11:29:54.519517 IP 127.0.0.1.46597 > 127.0.0.1.50198: Flags [P.], seq 1051:1226, ack 1063, win 392, options [nop,nop,TS val 1666928 ecr 1666927], length 175
11:29:54.529200 IP 127.0.0.1.50198 > 127.0.0.1.46597: Flags [P.], seq 1063:1240, ack 1226, win 400, options [nop,nop,TS val 1666930 ecr 1666928], length 177
11:29:54.529972 IP 127.0.0.1.46597 > 127.0.0.1.50198: Flags [P.], seq 1226:1401, ack 1240, win 400, options [nop,nop,TS val 1666930 ecr 1666930], length 175
11:29:54.539961 IP 127.0.0.1.50198 > 127.0.0.1.46597: Flags [P.], seq 1240:1417, ack 1401, win 409, options [nop,nop,TS val 1666933 ecr 1666930], length 177
11:29:54.540768 IP 127.0.0.1.46597 > 127.0.0.1.50198: Flags [P.], seq 1401:1576, ack 1417, win 409, options [nop,nop,TS val 1666933 ecr 1666933], length 175
Member

methane commented Feb 17, 2016

@asvetlov Thanks! I can reproduce it.

v0.19.0: (* = seems delayed ack)

11:30:13.848452 IP 127.0.0.1.45567 > 127.0.0.1.51322: Flags [S], seq 262148633, win 43690, options [mss 65495,sackOK,TS val 1671760 ecr 0,nop,wscale 7], length 0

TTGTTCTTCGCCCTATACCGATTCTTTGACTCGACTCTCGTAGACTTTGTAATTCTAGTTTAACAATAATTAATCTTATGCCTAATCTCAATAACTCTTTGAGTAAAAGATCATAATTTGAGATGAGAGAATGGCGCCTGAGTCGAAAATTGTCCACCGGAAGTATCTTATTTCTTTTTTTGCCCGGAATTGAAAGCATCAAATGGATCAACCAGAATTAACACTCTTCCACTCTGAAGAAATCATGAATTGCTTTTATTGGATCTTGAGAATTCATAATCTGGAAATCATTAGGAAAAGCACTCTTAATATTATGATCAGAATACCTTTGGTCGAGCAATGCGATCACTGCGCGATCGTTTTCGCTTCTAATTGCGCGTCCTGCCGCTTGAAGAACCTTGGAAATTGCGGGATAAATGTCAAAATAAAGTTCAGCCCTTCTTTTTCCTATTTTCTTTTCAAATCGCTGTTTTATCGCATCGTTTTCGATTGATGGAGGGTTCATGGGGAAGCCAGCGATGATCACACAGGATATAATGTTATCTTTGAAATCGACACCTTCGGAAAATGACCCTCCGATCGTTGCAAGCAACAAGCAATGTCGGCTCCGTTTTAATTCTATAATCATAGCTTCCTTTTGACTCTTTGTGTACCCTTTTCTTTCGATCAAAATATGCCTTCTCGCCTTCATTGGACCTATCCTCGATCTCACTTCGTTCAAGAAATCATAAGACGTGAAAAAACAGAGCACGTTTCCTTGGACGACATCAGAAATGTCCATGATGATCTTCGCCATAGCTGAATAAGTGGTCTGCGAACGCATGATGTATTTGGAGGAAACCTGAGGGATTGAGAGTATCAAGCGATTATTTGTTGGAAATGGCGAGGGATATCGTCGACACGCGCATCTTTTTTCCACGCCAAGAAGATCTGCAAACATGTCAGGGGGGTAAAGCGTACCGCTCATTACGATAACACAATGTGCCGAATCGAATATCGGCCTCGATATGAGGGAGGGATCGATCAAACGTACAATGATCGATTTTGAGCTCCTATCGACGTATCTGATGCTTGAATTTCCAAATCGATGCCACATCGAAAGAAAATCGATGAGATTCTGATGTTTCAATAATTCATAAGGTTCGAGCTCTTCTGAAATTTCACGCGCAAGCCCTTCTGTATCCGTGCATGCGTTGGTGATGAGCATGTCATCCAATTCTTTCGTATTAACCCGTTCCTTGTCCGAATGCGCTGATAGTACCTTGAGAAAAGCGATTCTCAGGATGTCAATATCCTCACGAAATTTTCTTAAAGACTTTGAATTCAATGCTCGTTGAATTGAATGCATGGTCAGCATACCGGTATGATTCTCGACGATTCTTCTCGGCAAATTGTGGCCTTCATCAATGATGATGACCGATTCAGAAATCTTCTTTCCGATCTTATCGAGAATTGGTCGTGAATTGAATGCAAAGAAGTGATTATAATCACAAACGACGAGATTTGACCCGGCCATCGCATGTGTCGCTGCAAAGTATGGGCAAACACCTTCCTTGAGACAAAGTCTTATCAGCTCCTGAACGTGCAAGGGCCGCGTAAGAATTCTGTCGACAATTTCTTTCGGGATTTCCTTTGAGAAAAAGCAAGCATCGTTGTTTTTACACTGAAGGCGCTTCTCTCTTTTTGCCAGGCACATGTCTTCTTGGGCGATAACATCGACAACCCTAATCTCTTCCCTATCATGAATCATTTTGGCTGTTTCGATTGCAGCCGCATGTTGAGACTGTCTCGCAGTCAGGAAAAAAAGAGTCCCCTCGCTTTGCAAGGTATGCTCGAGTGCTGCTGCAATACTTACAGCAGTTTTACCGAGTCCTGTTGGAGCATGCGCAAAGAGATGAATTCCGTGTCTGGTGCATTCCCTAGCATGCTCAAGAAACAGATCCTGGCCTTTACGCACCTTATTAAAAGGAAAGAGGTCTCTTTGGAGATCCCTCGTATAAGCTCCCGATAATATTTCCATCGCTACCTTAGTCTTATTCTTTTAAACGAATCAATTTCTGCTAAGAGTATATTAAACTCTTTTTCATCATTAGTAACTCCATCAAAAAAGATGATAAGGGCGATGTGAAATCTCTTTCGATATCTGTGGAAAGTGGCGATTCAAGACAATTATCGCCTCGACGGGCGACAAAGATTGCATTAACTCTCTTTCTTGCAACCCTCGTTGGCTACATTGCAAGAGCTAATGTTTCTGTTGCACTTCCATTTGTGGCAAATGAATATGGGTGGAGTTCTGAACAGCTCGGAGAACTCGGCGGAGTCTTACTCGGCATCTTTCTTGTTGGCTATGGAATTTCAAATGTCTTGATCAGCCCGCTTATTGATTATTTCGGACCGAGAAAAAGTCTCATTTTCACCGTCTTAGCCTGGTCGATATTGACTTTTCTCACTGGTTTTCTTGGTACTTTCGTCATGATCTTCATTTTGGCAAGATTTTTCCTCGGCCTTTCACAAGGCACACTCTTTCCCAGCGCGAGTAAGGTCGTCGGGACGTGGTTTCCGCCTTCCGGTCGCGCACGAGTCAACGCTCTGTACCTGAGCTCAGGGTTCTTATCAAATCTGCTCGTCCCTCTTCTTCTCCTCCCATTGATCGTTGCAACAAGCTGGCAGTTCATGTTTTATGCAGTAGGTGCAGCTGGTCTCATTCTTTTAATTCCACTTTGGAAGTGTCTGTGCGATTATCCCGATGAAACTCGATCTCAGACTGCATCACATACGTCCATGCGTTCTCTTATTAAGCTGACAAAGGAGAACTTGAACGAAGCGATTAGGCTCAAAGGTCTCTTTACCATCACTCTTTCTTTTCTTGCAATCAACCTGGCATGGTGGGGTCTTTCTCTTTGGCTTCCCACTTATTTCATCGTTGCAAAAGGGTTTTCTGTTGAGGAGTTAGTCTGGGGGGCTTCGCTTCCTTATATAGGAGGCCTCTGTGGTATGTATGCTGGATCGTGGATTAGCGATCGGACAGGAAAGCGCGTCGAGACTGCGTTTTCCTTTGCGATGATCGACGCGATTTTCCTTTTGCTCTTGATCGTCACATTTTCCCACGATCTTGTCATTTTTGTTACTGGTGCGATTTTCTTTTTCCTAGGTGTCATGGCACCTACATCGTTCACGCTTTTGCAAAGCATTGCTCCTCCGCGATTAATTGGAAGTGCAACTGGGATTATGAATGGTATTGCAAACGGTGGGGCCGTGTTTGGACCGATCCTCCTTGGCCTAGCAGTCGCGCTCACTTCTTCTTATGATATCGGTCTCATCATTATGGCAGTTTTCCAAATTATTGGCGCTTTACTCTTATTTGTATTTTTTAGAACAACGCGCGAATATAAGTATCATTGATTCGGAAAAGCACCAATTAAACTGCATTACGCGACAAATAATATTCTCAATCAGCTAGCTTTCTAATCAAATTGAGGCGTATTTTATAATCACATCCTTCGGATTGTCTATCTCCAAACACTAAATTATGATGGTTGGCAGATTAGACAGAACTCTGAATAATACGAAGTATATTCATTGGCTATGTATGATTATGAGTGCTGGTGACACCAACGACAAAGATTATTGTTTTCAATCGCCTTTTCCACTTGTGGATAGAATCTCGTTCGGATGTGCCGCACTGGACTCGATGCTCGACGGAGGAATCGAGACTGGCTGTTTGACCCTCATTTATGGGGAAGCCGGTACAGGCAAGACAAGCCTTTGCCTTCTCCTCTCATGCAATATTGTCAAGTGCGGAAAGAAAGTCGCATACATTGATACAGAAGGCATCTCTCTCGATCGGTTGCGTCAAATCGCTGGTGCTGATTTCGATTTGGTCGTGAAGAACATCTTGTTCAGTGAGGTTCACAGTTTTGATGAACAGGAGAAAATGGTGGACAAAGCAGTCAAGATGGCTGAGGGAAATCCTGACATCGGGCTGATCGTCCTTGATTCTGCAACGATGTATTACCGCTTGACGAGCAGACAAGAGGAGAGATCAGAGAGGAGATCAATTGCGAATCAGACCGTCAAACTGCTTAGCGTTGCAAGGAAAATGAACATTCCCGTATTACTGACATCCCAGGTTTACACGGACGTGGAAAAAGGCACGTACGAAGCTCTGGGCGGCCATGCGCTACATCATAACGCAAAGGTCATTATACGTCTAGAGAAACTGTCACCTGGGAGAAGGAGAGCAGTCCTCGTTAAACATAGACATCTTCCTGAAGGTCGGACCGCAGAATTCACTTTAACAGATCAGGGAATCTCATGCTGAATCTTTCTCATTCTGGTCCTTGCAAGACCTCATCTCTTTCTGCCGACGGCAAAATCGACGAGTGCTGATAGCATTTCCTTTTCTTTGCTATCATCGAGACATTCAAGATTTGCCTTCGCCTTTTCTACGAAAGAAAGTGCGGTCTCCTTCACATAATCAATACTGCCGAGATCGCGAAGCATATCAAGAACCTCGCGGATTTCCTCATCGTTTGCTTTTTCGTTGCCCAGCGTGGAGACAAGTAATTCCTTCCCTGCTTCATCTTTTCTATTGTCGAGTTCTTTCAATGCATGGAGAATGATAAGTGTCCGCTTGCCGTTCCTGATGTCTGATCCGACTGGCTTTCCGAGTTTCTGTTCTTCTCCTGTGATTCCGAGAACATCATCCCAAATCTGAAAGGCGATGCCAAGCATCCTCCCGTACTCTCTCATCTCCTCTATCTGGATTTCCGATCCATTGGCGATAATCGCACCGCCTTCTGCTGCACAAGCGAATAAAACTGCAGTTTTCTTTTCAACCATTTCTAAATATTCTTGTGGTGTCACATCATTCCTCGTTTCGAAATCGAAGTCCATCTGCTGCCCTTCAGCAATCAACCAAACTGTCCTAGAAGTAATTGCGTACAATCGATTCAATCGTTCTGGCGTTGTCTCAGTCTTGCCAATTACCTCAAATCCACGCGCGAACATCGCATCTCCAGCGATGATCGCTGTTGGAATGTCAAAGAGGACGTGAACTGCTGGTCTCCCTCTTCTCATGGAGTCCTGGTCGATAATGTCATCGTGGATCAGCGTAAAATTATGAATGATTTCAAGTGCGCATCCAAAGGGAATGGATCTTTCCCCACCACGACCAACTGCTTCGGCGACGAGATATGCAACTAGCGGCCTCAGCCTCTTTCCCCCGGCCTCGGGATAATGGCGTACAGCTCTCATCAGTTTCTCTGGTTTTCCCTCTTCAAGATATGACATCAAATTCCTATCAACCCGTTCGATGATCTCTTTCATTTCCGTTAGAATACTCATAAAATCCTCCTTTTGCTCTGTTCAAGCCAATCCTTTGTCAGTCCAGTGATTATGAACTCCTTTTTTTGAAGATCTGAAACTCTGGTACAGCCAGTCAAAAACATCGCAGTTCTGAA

11:30:13.848467 IP 127.0.0.1.51322 > 127.0.0.1.45567: Flags [S.], seq 3208463149, ack 262148634, win 43690, options [mss 65495,sackOK,TS val 1671760 ecr 1671760,nop,wscale 7], length 0
11:30:13.848479 IP 127.0.0.1.45567 > 127.0.0.1.51322: Flags [.], ack 1, win 342, options [nop,nop,TS val 1671760 ecr 1671760], length 0
11:30:13.849127 IP 127.0.0.1.45567 > 127.0.0.1.51322: Flags [P.], seq 1:176, ack 1, win 342, options [nop,nop,TS val 1671760 ecr 1671760], length 175
11:30:13.849149 IP 127.0.0.1.51322 > 127.0.0.1.45567: Flags [.], ack 176, win 350, options [nop,nop,TS val 1671760 ecr 1671760], length 0
11:30:13.862032 IP 127.0.0.1.51322 > 127.0.0.1.45567: Flags [P.], seq 1:176, ack 176, win 350, options [nop,nop,TS val 1671763 ecr 1671760], length 175